One last point: Brower does not believe conservationists should compromise. He thinks they should stake out the solid ground and rally the troops. Let the politicians cut the deals. Yet he disdains purity. "Being too pure is about the same thing as being too practical." The point to Brower is getting the job done, saving habitat, restoring trashed places. Whatever it takes. Need money? Call rich people. Want to change opinion? Take out a full-page ad in the New York Times. Congress doesn't get it? Go raft the Colorado with this senator or that secretary. Everybody's against you? Sue. He once finally figured out a way to climb a mountain, at 3 in the morning. He got out of bed and started climbing. The biggest regret of his life was compromising on Glen Canyon -- "the place no one knew," an exquisite stretch of the now dammed Colorado River, above the Grand Canyon -- because he had not gotten out and hiked it until it was about to be flooded. There's a smile on his face now, because his almost whimsical suggestion several years ago that Glen Canyon Dam be yanked out -- the canyon, like the planet, restored -- has become a nationwide, realistic campaign. Brower has lived long enough to rectify his own mistakes, and he takes a lot of pleasure in that.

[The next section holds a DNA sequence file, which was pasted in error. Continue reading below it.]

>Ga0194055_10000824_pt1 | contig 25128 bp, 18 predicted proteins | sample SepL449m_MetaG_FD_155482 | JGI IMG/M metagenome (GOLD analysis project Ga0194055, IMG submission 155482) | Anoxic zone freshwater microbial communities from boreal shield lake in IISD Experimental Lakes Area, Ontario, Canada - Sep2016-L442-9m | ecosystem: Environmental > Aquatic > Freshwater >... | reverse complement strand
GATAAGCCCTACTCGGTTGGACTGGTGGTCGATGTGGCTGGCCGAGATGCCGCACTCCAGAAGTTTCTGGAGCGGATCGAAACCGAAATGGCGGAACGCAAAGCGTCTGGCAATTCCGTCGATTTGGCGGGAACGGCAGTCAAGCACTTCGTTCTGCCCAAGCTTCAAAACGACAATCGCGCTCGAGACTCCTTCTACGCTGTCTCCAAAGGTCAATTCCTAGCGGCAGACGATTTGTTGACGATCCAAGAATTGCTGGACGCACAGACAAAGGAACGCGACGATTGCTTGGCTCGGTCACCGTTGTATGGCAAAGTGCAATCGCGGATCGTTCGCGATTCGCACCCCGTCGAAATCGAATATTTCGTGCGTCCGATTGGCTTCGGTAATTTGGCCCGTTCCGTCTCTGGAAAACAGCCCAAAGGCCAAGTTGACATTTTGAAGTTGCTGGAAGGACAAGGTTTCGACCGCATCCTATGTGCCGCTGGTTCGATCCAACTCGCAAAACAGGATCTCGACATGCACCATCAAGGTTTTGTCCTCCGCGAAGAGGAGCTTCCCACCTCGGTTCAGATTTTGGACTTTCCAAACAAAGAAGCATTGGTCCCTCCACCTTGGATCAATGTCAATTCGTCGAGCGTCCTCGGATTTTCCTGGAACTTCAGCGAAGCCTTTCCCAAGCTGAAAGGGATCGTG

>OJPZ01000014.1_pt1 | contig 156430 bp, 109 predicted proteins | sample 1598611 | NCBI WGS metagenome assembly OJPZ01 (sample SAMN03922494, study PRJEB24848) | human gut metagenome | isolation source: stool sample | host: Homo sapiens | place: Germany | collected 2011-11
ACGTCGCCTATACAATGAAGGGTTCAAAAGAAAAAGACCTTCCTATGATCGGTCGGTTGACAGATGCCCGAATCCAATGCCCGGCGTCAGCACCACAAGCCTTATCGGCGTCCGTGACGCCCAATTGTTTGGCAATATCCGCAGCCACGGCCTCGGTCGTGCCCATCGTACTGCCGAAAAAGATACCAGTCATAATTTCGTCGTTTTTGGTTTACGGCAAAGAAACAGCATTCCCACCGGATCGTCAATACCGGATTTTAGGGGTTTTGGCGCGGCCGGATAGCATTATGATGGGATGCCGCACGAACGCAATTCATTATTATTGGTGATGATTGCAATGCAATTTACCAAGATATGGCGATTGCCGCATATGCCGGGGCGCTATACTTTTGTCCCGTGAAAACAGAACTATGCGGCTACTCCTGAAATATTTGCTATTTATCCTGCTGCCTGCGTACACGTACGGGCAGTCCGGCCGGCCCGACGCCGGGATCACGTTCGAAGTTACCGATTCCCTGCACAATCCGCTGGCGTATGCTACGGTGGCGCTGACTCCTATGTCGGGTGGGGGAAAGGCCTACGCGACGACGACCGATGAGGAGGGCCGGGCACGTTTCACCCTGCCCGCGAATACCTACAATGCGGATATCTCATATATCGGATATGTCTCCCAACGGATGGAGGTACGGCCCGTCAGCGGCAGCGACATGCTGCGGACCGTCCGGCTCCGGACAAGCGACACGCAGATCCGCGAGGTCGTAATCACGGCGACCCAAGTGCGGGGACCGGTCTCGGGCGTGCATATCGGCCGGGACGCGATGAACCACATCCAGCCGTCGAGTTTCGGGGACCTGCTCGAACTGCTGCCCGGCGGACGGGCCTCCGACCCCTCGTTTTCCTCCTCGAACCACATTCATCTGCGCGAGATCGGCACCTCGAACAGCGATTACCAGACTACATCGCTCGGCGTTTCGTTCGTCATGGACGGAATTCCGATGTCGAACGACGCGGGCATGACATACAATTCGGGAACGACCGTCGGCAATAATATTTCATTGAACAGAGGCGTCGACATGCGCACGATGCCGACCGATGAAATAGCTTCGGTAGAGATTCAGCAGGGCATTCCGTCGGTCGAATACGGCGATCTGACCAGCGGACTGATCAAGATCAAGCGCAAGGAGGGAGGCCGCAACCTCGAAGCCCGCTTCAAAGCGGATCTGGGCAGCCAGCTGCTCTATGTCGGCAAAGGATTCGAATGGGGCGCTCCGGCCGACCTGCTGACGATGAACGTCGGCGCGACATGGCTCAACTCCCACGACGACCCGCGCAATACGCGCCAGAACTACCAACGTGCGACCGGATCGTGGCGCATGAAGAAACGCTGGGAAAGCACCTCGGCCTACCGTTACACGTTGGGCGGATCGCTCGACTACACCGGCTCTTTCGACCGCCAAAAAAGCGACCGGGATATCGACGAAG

"If you're going to get old, get as old as you can get."